You can learn more at her YouTube channel, where you’ll get complete performances of her violin concerto – it reminded me of Bruch’s first, which also starts with a slow section — and Mendelssohnian piano concerto. She’s an accomplished soloist and polished composer who grounds her music in 19th-century structures, melodies and harmonic patterns.

The headline reads “A Musical Prodigy? Sure, but Don’t Call Her a ‘New Mozart’.“ Yet it’s hard not to.

Like him, she’s Austrian, a native of Vienna. She plays multiple instruments with unusual proficiency. She writes quickly in various genres. And like him, she has public eccentricities: She goes everywhere with a pink jump rope and skips to provoke inspiration. (Sviatoslav Richter, one of the 20th century’s great pianists, could not play near the end of his life unless his red plastic lobster sat atop the piano.)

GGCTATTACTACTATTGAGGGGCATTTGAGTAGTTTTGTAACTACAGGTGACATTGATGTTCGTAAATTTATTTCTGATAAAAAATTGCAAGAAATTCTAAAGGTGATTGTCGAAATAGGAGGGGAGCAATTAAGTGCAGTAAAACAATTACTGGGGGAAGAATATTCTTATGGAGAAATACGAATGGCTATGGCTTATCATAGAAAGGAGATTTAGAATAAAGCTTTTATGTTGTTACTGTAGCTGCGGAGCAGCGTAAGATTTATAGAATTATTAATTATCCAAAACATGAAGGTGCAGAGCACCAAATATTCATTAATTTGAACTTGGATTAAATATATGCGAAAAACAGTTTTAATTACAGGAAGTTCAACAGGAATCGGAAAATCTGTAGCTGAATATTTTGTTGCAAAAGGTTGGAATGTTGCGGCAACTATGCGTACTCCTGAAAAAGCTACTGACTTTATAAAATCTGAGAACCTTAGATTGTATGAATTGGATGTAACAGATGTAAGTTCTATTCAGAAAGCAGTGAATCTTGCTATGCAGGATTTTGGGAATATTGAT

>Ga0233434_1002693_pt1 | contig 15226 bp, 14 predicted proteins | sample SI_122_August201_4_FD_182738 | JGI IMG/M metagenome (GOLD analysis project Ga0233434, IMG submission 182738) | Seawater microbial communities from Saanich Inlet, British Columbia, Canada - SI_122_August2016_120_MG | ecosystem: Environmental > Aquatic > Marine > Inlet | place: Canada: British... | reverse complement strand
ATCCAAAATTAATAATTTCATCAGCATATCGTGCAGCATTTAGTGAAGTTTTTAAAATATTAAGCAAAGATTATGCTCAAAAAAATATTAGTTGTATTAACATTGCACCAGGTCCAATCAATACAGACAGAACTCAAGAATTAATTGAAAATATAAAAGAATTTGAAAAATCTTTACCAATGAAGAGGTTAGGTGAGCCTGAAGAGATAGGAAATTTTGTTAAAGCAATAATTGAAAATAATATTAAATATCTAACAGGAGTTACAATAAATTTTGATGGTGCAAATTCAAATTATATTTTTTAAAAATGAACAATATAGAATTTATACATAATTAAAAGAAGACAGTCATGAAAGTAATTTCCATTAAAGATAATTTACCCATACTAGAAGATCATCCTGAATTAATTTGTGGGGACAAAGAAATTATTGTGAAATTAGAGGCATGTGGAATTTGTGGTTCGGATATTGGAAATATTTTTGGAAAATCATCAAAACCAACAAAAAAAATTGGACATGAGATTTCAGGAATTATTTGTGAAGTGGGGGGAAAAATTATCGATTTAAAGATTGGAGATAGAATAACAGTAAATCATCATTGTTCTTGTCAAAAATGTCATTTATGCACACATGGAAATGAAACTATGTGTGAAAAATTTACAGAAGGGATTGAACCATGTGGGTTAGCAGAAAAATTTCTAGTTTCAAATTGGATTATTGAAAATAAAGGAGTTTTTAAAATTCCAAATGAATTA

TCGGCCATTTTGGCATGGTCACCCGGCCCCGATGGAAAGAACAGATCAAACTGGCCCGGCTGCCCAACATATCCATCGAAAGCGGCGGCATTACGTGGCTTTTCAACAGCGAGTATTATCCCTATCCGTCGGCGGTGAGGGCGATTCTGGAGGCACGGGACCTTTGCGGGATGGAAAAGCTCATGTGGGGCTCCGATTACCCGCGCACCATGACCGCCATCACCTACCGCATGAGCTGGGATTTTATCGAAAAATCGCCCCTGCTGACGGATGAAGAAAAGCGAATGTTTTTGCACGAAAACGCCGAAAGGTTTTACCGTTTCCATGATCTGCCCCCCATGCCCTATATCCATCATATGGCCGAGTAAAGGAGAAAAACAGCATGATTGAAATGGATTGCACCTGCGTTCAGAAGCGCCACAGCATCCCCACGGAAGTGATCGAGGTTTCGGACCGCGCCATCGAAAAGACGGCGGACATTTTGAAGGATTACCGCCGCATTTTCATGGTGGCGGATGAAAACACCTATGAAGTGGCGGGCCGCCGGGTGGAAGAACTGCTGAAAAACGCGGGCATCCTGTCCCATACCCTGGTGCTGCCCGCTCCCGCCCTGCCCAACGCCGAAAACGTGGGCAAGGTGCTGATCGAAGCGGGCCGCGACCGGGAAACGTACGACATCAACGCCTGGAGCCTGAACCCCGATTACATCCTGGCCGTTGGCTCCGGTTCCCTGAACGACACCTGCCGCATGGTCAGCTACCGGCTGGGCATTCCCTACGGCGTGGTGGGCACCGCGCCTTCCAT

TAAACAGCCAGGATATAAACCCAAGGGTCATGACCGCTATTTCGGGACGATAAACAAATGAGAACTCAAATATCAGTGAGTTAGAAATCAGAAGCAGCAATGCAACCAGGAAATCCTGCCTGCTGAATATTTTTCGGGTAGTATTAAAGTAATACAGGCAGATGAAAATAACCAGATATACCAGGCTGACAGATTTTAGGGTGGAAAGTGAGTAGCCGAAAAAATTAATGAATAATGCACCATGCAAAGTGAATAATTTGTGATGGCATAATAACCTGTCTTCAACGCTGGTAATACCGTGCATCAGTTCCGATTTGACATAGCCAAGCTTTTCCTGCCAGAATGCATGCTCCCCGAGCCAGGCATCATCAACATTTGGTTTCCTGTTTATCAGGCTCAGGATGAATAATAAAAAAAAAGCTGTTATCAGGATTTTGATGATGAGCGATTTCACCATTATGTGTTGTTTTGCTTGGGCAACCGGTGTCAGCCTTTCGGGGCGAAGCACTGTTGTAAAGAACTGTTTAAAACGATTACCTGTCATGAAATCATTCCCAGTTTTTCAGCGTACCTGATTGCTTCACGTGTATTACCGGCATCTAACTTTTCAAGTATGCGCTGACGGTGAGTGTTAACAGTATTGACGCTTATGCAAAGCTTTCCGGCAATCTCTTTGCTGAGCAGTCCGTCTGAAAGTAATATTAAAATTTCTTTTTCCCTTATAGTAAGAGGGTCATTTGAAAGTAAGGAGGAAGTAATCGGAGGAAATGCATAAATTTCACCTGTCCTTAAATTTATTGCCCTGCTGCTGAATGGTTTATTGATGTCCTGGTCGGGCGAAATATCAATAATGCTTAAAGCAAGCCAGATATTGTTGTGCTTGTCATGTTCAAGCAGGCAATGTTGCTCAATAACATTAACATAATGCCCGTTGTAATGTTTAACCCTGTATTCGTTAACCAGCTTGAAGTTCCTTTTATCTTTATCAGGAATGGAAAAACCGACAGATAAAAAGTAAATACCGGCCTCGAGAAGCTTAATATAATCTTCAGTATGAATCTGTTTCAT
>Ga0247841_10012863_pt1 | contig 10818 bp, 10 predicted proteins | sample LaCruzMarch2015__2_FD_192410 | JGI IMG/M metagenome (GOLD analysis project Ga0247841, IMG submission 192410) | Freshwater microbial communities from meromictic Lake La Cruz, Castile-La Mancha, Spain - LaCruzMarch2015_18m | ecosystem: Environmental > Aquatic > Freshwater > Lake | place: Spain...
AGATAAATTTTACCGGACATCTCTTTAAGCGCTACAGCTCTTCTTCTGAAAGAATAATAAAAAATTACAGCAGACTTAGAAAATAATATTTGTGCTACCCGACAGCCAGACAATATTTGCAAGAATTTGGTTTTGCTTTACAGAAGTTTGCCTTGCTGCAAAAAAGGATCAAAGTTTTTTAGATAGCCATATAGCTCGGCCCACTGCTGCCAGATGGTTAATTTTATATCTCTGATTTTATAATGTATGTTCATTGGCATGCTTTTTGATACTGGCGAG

Would we be so receptive to her story if she were less pleasantly modest, less photogenic, less young? Would these pieces excite the same interest if she were a 28-year-old New Yorker with purple hair and rings through her nose and lips? Never. This old-fashioned music, coming from such a person, would excite mostly scornful comment or be ignored altogether.

We’re taken with Alma Deutscher mostly because she fuels the myth of genius: God’s finger (or Fate, if you prefer) touched this baby and set creativity aflame. She fascinates us like a lottery winner who never had to buy a ticket: Why should she be so lucky?

Mozart the Patriot: Missing In Action

By Lawrence Toppman

Because America celebrates its 243rd birthday this week, I looked through the list of Mozart’s compositions for works celebrating Germany or Austria. I found exactly none.

Many major composers from the Renaissance through the late 20th century wrote music to commemorate a great public figure, an important event, the anniversary of a political or military action, the noble or sacrificial behavior of citizens, etc.